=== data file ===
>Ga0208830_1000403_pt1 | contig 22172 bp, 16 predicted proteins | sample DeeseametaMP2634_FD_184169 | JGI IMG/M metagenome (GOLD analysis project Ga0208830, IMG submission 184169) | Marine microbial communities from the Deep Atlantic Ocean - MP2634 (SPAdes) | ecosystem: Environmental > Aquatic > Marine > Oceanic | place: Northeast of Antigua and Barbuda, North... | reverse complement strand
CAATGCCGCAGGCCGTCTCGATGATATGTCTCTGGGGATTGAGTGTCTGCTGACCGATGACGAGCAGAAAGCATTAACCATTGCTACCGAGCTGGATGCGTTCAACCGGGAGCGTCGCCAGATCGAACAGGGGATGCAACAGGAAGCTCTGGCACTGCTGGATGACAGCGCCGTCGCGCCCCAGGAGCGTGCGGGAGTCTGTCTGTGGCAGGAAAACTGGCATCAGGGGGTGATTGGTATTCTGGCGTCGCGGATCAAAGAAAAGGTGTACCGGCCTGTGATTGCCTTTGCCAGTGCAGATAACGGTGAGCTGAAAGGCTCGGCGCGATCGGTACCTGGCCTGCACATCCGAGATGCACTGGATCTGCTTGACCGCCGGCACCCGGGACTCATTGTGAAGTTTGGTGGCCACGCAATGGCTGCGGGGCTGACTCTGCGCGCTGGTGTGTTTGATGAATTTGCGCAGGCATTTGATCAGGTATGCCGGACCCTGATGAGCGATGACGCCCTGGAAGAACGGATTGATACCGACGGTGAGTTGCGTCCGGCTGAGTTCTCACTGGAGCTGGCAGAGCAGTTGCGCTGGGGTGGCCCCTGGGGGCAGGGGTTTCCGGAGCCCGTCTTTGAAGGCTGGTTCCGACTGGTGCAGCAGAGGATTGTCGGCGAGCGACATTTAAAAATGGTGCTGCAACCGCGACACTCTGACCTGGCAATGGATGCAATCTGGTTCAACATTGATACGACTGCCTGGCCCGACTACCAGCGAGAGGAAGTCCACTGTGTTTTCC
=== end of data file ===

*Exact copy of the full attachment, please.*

>Ga0208830_1000403_pt1 | contig 22172 bp, 16 predicted proteins | sample DeeseametaMP2634_FD_184169 | JGI IMG/M metagenome (GOLD analysis project Ga0208830, IMG submission 184169) | Marine microbial communities from the Deep Atlantic Ocean - MP2634 (SPAdes) | ecosystem: Environmental > Aquatic > Marine > Oceanic | place: Northeast of Antigua and Barbuda, North... | reverse complement strand
CAATGCCGCAGGCCGTCTCGATGATATGTCTCTGGGGATTGAGTGTCTGCTGACCGATGACGAGCAGAAAGCATTAACCATTGCTACCGAGCTGGATGCGTTCAACCGGGAGCGTCGCCAGATCGAACAGGGGATGCAACAGGAAGCTCTGGCACTGCTGGATGACAGCGCCGTCGCGCCCCAGGAGCGTGCGGGAGTCTGTCTGTGGCAGGAAAACTGGCATCAGGGGGTGATTGGTATTCTGGCGTCGCGGATCAAAGAAAAGGTGTACCGGCCTGTGATTGCCTTTGCCAGTGCAGATAACGGTGAGCTGAAAGGCTCGGCGCGATCGGTACCTGGCCTGCACATCCGAGATGCACTGGATCTGCTTGACCGCCGGCACCCGGGACTCATTGTGAAGTTTGGTGGCCACGCAATGGCTGCGGGGCTGACTCTGCGCGCTGGTGTGTTTGATGAATTTGCGCAGGCATTTGATCAGGTATGCCGGACCCTGATGAGCGATGACGCCCTGGAAGAACGGATTGATACCGACGGTGAGTTGCGTCCGGCTGAGTTCTCACTGGAGCTGGCAGAGCAGTTGCGCTGGGGTGGCCCCTGGGGGCAGGGGTTTCCGGAGCCCGTCTTTGAAGGCTGGTTCCGACTGGTGCAGCAGAGGATTGTCGGCGAGCGACATTTAAAAATGGTGCTGCAACCGCGACACTCTGACCTGGCAATGGATGCAATCTGGTTCAACATTGATACGACTGCCTGGCCCGACTACCAGCGAGAGGAAGTCCACTGTGTTTTCC